The number was (614)281-8211. You could call it and get the time and the temperature. As the years went by and I aged out of cheerful childhood into awkward adolescence, the anonymous agency that ran the number began to insert advertising ahead of the time and temperature. The ads were always read by the same man. I imagined him to be old but not old. His voice was fundamentally baritone but it had a treble crinkle to it, like Howard Stern’s, the telltale that he had learned to speak that way. If you put a pistol in his face or called him to tell him that his child had died, you’d get his true voice. But still, he had a reserved dignity in his cadence, which never varied whether he was telling you about deals on new Toyotas or something exciting at the Shriner Center.
Then, some time around my fifteenth birthday, he started asking me a question every time I called him.
It was twenty-seven years ago but I can close my eyes and hear his voice.
“Do you,” he inquired, in that same steady cadence, that nearly emotionless drone, “have a wound that won’t heal? Perhaps you’ve tried treating it yourself, but it hasn’t gotten better.” He would then direct you to our local hospital’s Wound Care Center and provide the number. There would be a pause, and he would read the time and temperature. I had long since figured out that he had recorded all one thousand, four hundred and forty possible times. When it came to the temperatures, I wasn’t as sure. I never called and found him unable to relate the temperature. Not when it dipped below zero, not when it climbed past a hundred.
The months dragged on, but the recording didn’t change. “Do you have a wound that won’t heal? Perhaps you’ve tried treating it yourself, but it hasn’t gotten better.” And because I am the person I am, I started to think that the message was targeted at a particular group. At a particular individual, even. That there was someone out there who had a wound and was refusing to do the correct thing. That the people who made the ad had someone in mind. But this was a ridiculous idea, and I discarded it.
I called the number many days. For the temperature, not the time. It seemed important in my youth to be appropriately dressed for whatever lay ahead. Now I know that I don’t really get cold unless the mercury dips well below freezing and I wear whatever comes to mind. A T-shirt in the winter, a baby alpaca sweater in the summer, it doesn’t matter.
The recording didn’t change. Every day, the man who made it reached out to people who had wounds that wouldn’t heal. It seemed odd. I tried to imagine the person to whom it might apply. I started to hear emotions in the voice that almost certainly did not exist.
Do you have a wound that won’t heal? Perhaps you’ve tried treating it yourself, but it hasn’t gotten better.
I thought of someone like my grandmother, only completely alone, and perhaps desperately poor. I thought of her sitting in an upright chair, thick fabric with paisley or vine sewn patterns, like what I’d seen in the old peoples’ homes when I volunteered there during school. In my mind she was sitting there, looking at her wound. It had been a while since she’d fallen and cut herself. She was still bleeding. Swollen and red around the cut that had widened to become an open mouth. Her clothes stained with the blood, every day. Nobody to help. And she was of my grandmother’s generation, so she was self-sufficient. She didn’t call (614)281-8211 to find out what time it was, because she had a clock. She had a thermometer, mounted to her window. But she didn’t go out so it didn’t matter. Not since the wound.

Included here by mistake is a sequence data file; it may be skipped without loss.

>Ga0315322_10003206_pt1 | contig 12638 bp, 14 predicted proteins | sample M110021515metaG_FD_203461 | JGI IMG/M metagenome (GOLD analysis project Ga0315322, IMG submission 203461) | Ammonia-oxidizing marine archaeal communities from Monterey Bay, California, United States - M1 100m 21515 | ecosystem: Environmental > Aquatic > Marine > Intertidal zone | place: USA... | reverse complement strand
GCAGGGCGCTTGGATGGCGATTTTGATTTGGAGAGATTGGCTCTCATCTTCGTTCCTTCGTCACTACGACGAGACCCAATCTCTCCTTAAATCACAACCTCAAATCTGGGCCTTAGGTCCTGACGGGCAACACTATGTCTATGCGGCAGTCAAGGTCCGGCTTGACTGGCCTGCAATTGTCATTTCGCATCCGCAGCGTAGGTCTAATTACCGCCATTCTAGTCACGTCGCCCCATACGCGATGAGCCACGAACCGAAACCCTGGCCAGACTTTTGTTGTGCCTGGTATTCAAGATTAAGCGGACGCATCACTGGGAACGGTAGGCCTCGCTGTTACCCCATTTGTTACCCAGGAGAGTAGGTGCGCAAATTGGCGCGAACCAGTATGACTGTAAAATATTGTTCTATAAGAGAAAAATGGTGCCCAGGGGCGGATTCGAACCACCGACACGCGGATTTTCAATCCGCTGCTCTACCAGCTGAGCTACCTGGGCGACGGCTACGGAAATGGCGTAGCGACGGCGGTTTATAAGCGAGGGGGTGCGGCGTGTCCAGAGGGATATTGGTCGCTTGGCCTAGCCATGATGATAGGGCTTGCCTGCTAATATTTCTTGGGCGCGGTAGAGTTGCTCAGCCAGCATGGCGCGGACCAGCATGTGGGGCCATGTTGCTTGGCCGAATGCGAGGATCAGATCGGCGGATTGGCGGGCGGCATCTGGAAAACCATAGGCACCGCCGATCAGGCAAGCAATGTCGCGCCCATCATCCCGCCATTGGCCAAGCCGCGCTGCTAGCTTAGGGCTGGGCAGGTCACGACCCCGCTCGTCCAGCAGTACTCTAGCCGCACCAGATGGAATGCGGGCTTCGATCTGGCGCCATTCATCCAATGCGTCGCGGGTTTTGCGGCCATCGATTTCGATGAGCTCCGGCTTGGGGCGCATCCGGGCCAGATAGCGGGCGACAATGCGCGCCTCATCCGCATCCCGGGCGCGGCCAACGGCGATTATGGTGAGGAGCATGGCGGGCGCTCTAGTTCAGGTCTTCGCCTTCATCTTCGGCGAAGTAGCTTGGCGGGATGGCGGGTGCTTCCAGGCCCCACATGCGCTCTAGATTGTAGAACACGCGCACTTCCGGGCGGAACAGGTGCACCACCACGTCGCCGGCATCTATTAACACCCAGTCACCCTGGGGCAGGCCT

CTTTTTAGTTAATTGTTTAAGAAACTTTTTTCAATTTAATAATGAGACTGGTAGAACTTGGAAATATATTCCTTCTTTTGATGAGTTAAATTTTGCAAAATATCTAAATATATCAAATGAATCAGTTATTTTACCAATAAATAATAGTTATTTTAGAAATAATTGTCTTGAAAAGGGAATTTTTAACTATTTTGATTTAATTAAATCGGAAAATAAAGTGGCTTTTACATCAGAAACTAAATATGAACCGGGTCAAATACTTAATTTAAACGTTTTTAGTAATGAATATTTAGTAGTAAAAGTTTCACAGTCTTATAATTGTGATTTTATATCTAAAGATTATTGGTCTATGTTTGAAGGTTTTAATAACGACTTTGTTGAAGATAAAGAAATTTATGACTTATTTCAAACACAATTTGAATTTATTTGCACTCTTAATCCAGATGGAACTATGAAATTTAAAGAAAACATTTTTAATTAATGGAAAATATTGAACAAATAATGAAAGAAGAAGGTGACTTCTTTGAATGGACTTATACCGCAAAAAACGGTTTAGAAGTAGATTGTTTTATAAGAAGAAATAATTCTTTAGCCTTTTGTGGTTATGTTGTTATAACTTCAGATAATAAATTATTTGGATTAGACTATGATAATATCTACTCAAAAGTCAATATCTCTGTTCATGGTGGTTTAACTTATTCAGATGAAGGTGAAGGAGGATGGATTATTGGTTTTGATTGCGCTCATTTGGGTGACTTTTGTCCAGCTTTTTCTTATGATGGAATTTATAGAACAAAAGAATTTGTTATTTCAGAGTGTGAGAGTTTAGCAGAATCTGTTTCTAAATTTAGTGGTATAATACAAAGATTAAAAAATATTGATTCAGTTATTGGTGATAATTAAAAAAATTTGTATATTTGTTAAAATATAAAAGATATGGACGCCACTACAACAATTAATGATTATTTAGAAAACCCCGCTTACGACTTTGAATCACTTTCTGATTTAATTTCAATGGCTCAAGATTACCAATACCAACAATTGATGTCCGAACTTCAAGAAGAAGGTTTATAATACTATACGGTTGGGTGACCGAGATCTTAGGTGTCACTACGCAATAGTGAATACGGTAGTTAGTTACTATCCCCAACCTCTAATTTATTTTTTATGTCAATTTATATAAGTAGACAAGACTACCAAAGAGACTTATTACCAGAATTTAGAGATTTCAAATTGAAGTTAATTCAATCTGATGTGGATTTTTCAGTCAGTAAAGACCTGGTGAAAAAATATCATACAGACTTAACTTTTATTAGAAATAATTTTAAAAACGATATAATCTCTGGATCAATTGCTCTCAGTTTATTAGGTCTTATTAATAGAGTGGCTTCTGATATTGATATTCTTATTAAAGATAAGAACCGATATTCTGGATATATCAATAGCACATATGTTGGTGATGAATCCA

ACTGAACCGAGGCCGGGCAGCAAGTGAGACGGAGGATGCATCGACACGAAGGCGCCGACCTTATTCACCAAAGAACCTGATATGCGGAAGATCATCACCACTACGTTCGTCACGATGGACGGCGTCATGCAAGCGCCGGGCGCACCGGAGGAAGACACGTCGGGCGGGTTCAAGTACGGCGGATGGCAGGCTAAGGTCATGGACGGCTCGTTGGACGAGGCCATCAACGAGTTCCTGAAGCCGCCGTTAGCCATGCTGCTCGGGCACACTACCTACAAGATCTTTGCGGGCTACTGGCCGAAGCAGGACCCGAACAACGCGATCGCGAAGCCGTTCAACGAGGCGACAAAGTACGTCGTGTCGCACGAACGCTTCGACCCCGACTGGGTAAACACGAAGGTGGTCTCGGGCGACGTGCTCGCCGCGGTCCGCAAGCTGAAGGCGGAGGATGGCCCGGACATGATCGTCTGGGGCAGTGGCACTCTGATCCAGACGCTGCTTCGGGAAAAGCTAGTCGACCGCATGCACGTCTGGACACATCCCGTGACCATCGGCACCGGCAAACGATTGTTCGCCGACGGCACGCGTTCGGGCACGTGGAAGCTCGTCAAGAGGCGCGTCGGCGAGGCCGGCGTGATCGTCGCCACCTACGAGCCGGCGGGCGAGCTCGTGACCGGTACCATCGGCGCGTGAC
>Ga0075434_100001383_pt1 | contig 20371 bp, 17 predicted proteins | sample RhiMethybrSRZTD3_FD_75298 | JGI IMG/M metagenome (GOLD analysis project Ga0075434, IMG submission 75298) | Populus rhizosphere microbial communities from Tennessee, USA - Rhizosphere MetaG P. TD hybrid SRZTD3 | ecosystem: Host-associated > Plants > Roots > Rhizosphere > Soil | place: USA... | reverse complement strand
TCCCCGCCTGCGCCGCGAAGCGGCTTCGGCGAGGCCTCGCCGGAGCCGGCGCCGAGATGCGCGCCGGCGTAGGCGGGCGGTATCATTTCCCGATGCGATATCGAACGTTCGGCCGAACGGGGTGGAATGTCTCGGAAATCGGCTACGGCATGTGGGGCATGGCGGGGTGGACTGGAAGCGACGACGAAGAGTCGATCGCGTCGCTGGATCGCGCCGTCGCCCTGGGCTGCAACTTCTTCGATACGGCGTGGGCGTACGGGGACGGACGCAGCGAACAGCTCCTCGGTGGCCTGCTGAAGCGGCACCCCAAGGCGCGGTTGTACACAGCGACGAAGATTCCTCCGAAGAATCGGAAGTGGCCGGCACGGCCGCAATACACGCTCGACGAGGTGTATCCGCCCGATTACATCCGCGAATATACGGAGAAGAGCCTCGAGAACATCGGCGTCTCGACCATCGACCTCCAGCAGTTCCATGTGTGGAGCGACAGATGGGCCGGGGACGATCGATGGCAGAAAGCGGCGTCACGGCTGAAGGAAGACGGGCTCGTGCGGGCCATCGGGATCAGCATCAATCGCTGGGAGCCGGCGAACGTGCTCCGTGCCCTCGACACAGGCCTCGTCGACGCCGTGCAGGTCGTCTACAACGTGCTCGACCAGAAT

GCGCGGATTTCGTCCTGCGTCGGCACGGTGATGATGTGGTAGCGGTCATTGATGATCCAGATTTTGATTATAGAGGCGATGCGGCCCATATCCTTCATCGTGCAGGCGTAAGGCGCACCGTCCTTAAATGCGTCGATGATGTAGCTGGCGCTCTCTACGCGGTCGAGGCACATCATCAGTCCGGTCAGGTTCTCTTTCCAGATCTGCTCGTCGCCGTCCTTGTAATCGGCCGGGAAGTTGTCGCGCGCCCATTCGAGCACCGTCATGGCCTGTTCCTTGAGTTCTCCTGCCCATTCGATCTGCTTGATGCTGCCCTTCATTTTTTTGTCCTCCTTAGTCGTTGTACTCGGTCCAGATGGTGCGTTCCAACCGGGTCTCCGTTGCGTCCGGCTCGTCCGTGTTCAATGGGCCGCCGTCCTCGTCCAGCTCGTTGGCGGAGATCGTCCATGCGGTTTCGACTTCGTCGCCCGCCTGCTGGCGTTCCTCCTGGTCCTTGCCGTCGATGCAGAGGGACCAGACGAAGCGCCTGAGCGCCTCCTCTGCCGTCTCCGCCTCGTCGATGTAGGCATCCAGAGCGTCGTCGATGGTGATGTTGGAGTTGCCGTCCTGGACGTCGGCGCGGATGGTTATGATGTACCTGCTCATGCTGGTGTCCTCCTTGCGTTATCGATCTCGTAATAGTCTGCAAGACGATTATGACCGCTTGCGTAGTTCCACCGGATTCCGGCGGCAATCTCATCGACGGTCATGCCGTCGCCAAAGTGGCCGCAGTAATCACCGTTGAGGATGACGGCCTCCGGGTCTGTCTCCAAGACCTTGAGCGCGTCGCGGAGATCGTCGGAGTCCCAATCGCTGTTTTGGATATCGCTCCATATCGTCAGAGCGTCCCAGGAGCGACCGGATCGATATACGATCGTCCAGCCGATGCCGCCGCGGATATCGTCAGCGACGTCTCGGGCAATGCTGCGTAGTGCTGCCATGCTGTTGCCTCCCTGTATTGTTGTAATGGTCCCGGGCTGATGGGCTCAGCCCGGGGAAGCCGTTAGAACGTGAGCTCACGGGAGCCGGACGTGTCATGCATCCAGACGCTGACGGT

If she would call, she would find out about the Wound Care Center. But she wouldn’t. She’d tried treating it, the wound, herself. But it hadn’t gotten better.
I went off to school. My own grandmother died, while I was gone. I graduated. I came home. I woke up and wanted to know what the temperature was. I called the number. It was shut down. And the years passed.
In those years I fell in love, and out of love, and in love again, and out, and so on. But it isn’t always that easy, forgetting, letting go. It’s not always a quick cut that stitches clean and heals easy. Not always a scab that drops away and leaves the pink skin beneath. In my seventeenth year I was hurt pretty badly in a bike accident and a lot of my right knee was ground away to the bone. It took a while to come back, thick ropes of blackened tissue growing in a rose pattern over the yellow-white surface. I’d wake up sometimes with it, the sharp and the dull pains, nobody to ask for help, really. It went on for close to a year, and then one day I had just the clean scar tissue and the memory.
When you’re awake at night, time passes slowly. You think about your mistakes and the chances you failed to take. What you’ve lost and what you’ve left. In the past couple years, there’s a meme of sorts that’s spread across the Internet, and it’s this, it’s a simple question:
You are now thinking of her. What is her name?
And every time I read that, I think back to being a child again, on the phone, listening to the question. Do you have a wound that won’t heal? Perhaps you’ve tried treating it yourself, but it hasn’t gotten better. And again, he asks:
Do you have a wound that won’t heal?